How To: Holiday-proof your house


As I’ve mentioned before, I haven’t been on many holidays since moving to Qatar. I’ve just had my 2nd trip this year and upon my return was met with one of the worst possible sights after 15 hours of travel: a filthy house drowning in dust. I mean drowning. I have never seen so much dust. It was as if we left every door and window open and then invited 5 dust storms to blow through. 5. Granted, Qatar did experience one of the worst sand storms in recent memory but regardless, I still think the dust would have been a problem.

It seems that my novice ways have been exposed, leaving me with an acute allergic reaction (in the form of a face-rash. Nice) and a sound lesson learned: never go travelling without dust-proofing your house.

Now, I should point out that I don’t have a cleaner or maid. If I did, this post would be about the necessity of having your domestic helper of choice schedule a spruce up the day before you return home. Any longer, and it will look like no one has ever cleaned the place at all. It would also be a post where I would recommend that you should expect to pay that person double wages because if your house looks anything like mine did after 2 weeks away, it would take about 6 hours to clean!

But alas, it was left to me and The Coach to tackle, room by room. Really, this post is a letter to my future self so I never have to go through this pain again.

So here it is: How to holiday-proof your house in Qatar.

General rules

  • Pack away everything you can including photo frames, books and the kettle! Leave as many benches, shelves and floors bare so that you can easily dust them when you get back.
  • Turn off all appliances and pull the plugs out of the wall so that you don’t use up electricity while you’re away. You also don’t want to risk a fire (I have no idea how a plugged-in TV could catch alight but it’s best not to take chances with these things!).


Toilet: Close the lid! If you don’t, the water will evaporate from the heat, the dust will get in and stain the porcelain and you will have to explain this quagmire to every guest who ever wishes to use it.

Toiletries: If you have these out in on the edge of your bathtub, consider packing them away into a cupboard while you’re away. This includes toilet paper!

Shower: When you get home, don’t get straight in the shower without first testing the water. After our holiday I had to run the taps for 5 minutes before the brown muddy water turned clear. Yuk.

Exhaust fan: Most bathrooms have an exhaust fan. I suspect this is where most of the dust gets in but I’m not sure if it’s safe to keep it running constantly while you’re away. Your call I guess. If you’re not so worried about your carbon footprint I’m sure that leaving it switched on would help keep the dust out.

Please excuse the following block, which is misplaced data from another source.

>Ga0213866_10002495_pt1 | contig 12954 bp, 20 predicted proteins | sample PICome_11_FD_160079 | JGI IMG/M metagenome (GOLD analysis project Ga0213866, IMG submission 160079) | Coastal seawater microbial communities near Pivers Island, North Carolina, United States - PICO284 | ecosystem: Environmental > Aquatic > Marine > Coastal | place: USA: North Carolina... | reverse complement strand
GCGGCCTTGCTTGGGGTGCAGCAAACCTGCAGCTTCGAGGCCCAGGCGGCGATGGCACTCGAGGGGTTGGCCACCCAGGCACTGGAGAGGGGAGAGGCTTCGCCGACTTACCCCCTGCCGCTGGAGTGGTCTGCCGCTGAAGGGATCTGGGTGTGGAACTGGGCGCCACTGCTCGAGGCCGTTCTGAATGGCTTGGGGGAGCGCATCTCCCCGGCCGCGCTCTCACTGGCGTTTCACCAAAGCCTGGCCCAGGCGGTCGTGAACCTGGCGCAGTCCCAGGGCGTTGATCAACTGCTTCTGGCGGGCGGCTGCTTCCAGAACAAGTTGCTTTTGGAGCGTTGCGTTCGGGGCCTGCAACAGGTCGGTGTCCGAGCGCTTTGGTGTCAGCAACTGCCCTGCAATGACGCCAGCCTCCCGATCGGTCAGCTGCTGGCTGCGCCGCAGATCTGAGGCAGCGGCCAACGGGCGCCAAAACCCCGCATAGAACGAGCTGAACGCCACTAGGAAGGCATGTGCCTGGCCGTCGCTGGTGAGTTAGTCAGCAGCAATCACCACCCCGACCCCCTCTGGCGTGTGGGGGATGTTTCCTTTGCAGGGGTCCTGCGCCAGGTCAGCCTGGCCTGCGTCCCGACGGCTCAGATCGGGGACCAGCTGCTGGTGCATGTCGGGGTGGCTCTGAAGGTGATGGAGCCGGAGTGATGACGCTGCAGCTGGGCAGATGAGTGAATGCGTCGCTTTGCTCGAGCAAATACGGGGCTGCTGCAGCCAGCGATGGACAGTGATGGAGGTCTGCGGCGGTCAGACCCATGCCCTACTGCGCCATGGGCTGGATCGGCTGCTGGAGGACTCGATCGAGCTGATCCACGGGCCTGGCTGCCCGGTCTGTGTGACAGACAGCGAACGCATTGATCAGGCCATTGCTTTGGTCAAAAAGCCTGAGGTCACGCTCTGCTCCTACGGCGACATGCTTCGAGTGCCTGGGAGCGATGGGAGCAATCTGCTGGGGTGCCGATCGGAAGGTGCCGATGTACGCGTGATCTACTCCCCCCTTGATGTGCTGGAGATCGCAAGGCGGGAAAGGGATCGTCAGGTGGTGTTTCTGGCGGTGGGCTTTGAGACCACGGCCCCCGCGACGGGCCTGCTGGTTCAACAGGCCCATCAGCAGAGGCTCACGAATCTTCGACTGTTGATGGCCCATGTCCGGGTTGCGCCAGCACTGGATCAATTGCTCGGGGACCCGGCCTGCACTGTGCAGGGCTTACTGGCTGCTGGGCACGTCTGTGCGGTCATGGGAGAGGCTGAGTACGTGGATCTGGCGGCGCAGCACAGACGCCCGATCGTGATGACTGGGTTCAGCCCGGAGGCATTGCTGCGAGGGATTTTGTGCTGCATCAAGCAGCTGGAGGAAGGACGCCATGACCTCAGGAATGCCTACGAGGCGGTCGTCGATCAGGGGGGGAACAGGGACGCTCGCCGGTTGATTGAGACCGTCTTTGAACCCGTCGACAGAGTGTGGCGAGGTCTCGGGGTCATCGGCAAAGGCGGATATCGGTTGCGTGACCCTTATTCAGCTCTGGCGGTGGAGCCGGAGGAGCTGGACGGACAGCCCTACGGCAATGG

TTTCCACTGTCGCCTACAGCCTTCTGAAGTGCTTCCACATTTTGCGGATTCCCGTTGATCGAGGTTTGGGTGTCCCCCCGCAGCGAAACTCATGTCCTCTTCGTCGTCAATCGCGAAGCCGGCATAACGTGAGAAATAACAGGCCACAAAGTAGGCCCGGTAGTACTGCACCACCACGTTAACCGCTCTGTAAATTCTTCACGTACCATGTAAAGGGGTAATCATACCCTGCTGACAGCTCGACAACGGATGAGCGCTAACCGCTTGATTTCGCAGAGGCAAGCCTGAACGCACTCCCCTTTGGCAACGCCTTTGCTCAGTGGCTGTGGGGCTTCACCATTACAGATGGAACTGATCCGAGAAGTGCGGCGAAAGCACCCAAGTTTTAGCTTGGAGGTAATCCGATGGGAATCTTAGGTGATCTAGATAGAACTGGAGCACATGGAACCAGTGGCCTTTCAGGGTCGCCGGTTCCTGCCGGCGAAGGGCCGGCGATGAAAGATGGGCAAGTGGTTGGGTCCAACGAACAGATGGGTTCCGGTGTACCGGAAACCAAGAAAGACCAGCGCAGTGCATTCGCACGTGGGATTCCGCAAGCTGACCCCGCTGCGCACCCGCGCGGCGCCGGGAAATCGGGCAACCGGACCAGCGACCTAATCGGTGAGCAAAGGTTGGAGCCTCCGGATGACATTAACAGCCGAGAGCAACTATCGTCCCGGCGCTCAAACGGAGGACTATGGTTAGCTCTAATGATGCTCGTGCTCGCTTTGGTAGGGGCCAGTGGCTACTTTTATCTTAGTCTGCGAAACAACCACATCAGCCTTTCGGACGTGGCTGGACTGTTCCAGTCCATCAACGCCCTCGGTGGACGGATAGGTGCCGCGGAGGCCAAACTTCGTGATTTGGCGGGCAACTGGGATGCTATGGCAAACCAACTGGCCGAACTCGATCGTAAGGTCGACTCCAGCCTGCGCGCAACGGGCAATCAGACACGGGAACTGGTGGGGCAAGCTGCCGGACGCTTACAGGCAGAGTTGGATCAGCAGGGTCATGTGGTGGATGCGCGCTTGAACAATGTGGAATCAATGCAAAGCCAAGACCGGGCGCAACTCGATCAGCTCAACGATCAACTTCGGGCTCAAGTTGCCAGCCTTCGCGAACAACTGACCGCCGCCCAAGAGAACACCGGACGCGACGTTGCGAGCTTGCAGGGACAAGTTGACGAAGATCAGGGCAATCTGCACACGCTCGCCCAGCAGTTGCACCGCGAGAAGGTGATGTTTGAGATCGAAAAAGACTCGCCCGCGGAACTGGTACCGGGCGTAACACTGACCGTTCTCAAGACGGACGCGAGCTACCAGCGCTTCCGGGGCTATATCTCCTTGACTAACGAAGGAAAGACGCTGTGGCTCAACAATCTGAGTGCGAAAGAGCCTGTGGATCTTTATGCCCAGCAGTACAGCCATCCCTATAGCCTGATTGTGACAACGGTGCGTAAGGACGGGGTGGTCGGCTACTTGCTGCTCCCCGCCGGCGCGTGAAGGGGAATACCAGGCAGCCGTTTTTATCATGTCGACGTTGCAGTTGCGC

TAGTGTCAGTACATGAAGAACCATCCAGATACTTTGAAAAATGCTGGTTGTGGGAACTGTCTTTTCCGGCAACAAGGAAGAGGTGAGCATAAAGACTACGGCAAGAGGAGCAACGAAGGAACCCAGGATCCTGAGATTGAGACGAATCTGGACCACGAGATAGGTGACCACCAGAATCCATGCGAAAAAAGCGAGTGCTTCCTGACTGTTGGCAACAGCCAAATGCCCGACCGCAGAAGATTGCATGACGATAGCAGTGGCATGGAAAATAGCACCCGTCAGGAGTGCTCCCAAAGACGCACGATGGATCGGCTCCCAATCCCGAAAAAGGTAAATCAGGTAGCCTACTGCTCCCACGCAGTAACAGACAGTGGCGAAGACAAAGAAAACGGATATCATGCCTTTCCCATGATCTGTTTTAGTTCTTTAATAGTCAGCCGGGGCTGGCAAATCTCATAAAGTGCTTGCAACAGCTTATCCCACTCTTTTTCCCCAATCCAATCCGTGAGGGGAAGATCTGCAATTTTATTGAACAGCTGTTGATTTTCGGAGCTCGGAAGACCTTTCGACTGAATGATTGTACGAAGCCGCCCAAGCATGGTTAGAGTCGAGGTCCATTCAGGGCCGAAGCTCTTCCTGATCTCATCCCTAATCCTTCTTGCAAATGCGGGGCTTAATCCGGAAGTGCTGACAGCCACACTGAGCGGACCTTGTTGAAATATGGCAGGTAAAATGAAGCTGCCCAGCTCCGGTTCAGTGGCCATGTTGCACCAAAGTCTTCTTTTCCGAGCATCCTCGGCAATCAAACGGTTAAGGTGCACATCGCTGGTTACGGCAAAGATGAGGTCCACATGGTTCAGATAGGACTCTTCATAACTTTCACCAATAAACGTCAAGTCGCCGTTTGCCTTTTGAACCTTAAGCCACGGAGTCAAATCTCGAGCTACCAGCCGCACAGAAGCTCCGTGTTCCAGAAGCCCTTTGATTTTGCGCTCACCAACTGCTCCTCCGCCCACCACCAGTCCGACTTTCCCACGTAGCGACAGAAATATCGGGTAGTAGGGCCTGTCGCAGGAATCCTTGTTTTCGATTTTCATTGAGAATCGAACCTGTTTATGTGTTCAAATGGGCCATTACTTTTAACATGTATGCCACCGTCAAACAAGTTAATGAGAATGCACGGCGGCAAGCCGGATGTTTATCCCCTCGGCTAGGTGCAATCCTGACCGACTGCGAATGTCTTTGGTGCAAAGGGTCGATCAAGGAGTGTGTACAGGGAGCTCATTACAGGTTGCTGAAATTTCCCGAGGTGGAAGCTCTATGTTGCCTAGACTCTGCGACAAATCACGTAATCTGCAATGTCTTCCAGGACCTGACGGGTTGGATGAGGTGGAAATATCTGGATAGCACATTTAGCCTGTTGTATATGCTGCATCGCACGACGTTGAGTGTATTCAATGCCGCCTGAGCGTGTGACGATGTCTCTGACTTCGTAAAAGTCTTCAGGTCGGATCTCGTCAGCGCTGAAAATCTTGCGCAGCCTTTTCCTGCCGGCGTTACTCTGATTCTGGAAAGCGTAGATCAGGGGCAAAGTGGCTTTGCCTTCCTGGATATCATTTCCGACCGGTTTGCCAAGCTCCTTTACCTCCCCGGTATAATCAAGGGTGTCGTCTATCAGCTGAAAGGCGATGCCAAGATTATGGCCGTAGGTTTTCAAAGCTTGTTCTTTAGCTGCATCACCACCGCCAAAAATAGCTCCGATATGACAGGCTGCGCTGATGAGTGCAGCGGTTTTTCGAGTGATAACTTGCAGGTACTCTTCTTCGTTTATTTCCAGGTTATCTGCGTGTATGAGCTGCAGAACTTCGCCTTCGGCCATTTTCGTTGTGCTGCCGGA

Dishwasher: Obviously, don’t leave dirty dishes in the dishwasher because that would just be gross, but also don’t put a cycle on just before you go and expect to come home to newly washed plates. If you’re not there to let the steam out once the wash has finished all that moisture will just mope around in your dishwasher and make everything in there smell like a soggy cloth. Similarly, don’t just wait for the cycle to finish and then just before you walk out the door leave the dishwasher door slightly ajar in the hope that it will ‘air’ while you’re away. It’ll air alright, but if that air is full of dust, you’ll have to do the whole wash again. Apparently…

Fridge: Empty the fridge of anything you don’t want. And FYI – zucchini doesn’t last for 2 weeks in the fridge. Limes do. You’re welcome.

Water: I keep a jug of water next to my spot on the couch and beside my bed. For some unknown reason I didn’t empty these out before we left and they had that horrible condensation thing going on. So, empty all jugs and bottles before you go.


Bed: If I had my time again I would have stripped the bed of sheets etc and put the pillows in a cupboard. Sleeping on dusty pillow is not so glam.

Cupboards: Make sure all your cupboards and draws are closed.

Living Room

Furniture: If you have spare sheets, cover your furniture. No spare sheets? Get creative. I’d cover my stupid couch in glad wrap if it meant the dust would stay out of it.

Outdoor area

Furniture: Bring any outdoor furniture inside. As a fierce advocate for water conservation I absolutely do not support hosing down outdoor furniture to clean it, and neither should you!

Doors: This might sound extreme but if you have doors to a garden/balcony I’d strongly consider putting a towel or similar along the bottom to stop any dust coming in.


Even after all that, you’ll still probably have to vacuum the door jams, but at least you won’t have to dust your toothbrush like I did! Bon voyage.

Holiday - dust

My hall table

Do you have any tips for holiday-proofing your house? How do you get around the problem of all this dust? Let me know in the comments section below.

Image from here

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